We are committed to ensuring that our services and employment practices are fair, accessible and appropriate for the diverse community we serve and the workforce we employ. Our networks are open to all and allow members of a protected characteristic group to have their say in the decisions made by the Trust, share their experiences with peers and help us develop improvements with our Equality & Inclusion Sub-Committee.

If you want to find out more, please visit Equality and inclusion (

We are committed to maintaining a culture where employees feel safe raising concerns in the public interest and about patient care and the whole of the organisation is working together to achieving this goal. Visit the The Report ( website for more details.

Support will be provided in accordance with the Trust’s maternity adoption paternity and parental leave and shared parental leave procedure. You must take a minimum of 2 weeks maternity leave after birth. If you have any questions related to this, please contact the EPUT Employee Experience team at

No - To qualify for SMP and/or OMP, you must have been earning on average an amount which at least equals the lower earnings limit which applies on the Saturday at the end of your qualifying week. The lower earnings limit (LEL) is the amount you have to earn before you are treated as paying National Insurance contributions.

No – this will depend on your circumstance via risk assessment and the conditions set by the ward and service in accordance with the Trust’s maternity adoption paternity and parental leave and shared parental leave procedure.

Support will be provided in accordance with the Trust’s management of sickness and ill-health policy and procedure. If you feel unwell, contact your GP and arrange an appointment or visit the nearest A&E Department in case of emergency. For further information, please contact the EPUT Employee Experience team at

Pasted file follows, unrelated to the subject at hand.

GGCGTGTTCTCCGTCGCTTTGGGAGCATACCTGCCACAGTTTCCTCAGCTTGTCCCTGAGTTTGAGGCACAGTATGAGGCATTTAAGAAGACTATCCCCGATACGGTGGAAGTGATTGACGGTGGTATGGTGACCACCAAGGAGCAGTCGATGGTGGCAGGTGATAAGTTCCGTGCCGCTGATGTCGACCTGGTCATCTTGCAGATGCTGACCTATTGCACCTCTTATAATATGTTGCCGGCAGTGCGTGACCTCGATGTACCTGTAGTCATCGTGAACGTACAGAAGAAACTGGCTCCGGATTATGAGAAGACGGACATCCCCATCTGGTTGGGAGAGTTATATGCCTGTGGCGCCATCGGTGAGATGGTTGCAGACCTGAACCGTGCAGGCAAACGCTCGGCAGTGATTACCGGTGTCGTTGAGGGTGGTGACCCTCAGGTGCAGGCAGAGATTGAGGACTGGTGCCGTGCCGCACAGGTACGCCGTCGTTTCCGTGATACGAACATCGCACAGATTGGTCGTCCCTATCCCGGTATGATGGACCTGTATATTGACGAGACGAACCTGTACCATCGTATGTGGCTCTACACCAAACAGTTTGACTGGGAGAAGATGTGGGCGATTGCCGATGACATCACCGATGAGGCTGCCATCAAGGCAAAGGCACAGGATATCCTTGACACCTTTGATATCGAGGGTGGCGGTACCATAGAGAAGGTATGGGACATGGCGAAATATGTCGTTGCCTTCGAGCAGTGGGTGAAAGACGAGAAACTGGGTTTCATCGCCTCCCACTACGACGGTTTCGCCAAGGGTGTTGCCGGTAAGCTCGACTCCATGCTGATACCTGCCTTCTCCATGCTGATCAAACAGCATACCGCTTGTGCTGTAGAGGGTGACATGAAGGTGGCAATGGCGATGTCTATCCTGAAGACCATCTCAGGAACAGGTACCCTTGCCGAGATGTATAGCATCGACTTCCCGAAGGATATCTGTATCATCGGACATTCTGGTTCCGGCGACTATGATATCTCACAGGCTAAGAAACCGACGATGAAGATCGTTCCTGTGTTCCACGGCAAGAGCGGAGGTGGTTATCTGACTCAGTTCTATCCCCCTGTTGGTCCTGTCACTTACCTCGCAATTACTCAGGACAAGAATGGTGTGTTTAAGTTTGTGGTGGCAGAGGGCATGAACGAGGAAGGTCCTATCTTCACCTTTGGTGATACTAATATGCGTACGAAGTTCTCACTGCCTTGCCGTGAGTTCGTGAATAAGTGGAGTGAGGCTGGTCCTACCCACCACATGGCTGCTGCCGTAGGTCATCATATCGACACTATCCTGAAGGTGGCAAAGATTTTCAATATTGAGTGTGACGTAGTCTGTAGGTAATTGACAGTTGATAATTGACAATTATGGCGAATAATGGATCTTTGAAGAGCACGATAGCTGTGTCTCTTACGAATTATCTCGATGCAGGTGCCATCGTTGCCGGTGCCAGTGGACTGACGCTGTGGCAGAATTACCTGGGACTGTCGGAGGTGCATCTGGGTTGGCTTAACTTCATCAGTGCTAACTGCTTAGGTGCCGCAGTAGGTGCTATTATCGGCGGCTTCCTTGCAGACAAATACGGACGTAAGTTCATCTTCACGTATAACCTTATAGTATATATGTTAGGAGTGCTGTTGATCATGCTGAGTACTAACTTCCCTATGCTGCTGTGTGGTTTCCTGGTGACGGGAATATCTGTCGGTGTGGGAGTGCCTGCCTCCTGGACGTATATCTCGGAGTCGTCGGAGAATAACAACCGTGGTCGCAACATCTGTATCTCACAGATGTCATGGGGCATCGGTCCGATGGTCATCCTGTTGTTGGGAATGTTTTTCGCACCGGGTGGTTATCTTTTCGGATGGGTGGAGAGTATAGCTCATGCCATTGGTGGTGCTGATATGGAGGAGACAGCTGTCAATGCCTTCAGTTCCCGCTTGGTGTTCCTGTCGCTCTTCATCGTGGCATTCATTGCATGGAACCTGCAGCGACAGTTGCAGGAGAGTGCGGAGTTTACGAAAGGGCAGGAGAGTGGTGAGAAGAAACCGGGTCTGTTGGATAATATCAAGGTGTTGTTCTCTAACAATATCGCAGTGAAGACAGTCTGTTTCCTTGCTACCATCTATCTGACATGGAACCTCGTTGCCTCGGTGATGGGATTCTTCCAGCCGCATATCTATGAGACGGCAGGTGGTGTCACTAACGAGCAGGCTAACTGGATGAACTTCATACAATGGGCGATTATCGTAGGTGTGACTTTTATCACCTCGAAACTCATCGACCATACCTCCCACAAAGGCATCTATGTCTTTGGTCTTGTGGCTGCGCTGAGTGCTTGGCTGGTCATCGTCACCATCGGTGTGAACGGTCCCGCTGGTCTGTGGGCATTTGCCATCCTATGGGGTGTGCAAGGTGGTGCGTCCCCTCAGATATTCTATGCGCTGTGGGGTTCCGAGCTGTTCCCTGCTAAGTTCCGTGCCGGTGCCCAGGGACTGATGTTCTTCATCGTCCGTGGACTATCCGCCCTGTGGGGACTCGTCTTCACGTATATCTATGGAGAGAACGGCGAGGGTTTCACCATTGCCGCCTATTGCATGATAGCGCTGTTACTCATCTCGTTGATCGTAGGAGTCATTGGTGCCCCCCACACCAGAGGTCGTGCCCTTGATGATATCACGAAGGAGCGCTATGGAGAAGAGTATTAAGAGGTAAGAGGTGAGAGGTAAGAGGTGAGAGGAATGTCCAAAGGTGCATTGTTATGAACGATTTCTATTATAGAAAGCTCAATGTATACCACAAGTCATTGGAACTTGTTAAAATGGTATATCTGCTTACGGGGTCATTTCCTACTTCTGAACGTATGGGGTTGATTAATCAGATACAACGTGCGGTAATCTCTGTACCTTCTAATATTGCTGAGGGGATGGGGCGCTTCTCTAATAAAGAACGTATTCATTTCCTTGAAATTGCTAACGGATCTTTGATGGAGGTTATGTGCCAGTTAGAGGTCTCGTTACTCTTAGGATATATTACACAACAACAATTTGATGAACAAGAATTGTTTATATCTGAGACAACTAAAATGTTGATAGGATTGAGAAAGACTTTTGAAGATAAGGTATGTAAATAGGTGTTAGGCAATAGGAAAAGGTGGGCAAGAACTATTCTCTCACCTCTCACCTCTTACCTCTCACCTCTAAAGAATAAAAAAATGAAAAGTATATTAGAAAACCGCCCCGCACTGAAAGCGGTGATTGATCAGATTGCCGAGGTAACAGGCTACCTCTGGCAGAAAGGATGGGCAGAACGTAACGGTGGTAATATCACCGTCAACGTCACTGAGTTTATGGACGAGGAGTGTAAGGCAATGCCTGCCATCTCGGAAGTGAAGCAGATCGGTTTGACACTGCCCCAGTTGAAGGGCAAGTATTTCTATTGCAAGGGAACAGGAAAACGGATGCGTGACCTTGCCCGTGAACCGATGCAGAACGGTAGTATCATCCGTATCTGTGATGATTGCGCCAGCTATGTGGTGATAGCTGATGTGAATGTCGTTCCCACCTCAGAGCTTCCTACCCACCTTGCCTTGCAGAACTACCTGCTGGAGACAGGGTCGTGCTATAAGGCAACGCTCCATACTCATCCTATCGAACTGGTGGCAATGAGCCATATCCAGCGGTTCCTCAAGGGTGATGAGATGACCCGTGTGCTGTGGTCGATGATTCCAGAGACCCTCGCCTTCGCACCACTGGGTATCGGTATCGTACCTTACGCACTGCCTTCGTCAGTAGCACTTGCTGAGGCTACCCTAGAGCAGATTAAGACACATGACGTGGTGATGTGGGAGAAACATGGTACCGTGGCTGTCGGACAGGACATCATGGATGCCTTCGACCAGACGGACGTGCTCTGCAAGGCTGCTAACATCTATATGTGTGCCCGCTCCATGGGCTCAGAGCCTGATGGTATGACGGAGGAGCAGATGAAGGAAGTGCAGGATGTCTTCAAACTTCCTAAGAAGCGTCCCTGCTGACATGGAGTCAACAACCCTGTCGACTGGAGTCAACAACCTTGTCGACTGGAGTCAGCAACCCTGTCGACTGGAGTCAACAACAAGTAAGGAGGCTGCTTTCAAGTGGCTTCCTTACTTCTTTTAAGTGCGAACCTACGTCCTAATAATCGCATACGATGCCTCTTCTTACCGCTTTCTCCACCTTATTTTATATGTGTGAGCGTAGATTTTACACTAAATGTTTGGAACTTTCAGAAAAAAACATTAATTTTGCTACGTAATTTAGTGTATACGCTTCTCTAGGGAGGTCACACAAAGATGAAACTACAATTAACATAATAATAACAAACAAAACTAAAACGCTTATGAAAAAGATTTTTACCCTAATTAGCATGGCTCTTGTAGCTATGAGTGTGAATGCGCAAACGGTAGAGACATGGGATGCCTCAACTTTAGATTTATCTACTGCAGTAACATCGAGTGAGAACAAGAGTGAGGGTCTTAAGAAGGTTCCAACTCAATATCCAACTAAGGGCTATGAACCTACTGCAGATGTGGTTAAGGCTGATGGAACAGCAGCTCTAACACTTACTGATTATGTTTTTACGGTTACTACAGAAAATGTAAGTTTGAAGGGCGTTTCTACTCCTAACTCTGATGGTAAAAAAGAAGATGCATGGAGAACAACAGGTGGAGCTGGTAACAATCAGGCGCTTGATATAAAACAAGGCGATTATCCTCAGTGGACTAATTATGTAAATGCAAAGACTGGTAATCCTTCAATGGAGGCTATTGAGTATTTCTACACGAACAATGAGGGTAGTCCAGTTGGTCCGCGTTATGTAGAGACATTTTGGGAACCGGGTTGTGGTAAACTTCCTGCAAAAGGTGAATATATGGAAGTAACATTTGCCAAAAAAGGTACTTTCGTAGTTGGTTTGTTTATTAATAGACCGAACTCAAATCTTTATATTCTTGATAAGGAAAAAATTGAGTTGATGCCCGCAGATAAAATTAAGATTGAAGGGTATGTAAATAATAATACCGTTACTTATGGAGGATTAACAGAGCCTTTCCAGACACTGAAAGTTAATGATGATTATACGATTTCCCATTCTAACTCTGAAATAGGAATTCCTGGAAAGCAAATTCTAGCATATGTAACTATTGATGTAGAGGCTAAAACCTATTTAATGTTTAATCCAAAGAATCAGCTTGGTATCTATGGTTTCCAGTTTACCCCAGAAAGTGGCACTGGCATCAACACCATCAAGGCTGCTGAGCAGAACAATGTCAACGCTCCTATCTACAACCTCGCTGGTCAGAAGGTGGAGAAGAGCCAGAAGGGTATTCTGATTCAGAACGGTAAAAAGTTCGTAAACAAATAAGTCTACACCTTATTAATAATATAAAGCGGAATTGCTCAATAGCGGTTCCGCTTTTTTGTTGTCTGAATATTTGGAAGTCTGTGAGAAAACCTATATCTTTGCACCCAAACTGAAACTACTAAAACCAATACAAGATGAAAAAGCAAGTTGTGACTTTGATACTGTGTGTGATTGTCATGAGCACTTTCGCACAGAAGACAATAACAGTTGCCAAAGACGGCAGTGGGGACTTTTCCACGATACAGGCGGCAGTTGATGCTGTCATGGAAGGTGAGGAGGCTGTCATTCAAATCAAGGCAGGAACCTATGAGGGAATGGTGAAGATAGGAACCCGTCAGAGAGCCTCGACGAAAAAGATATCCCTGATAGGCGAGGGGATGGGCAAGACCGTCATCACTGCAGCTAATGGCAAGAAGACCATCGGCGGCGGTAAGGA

The provisions of Section 14 of the of the NHS Terms and Conditions of Service Handbook on sickness leave and the Trust’s policy “Sickness Absence Policy” as amended from time-to-time, apply to this post. Your entitlement to the following is therefore subject to these conditions.

Length of continuous reckonable service

Full pay entitlement

Half pay entitlement

First year of service

1 months

2 months

2nd year of service

2 months

2 months

3rd year of service

3 months

4 months

4th and 5th year of service

5 months

5 months

After 5 years service

6 months

6 months


Trust occupational sick pay is inclusive of Statutory Sick Pay (SSP) (provided an employee is entitled to SSP). SSP is not payable if an employee is:

  • On maternity leave
  • Taking part in industrial action
  • Already in receipt of the full SSP entitlement
  • In legal custody i.e. prison, remand or in custody
  • In receipt of state benefit during the previous eight weeks (employment and support, severe disability allowance, maternity allowance).

Depending on the risk assessment outcome it may be necessary to identify other accommodation if available. It’s important that you work together with us to provide what additional care and support needed during the interview stage or before the certificate of sponsorship is applied for.

The Trust has a legal duty of care to protect their staff from harm, injury and illness, and to carry out assessments to measure the level of risk to their workforce. You will be asked to take part in a workforce risk assessment process. You will have opportunities to discuss with your line manager or occupational health team about any concerns or anxiety you may have, and they will work with you to ensure you are supported to work safely. Please refer to the Trust’s guidance on risk assessments.

At times in the Trust, including during the COVID-19 pandemic, some redeployment has been required. Depending on the risk assessment outcome it may be necessary to deploy you elsewhere within the Trust until the risk is averted. It’s important that nurses, midwives and healthcare professionals work together and flexibly to provide care and skills where they are most needed. If you are asked to volunteer to redeploy to another ward, department or role, talk to your line manager or team leader about any concerns you may have, and to find out what training, if required, will be provided.

Under the Equality Act 2010 disability related ill-health (supported by medical advice) will be considered separately from other sickness ill-health, and will not be counted for the purposes of any sickness absence indicators. Managers are expected to manage any disability related ill health sickness (or ability to fulfil duties) in accordance with this procedure in a manner that is sensitive and gives due regard for the application of reasonable adjustments.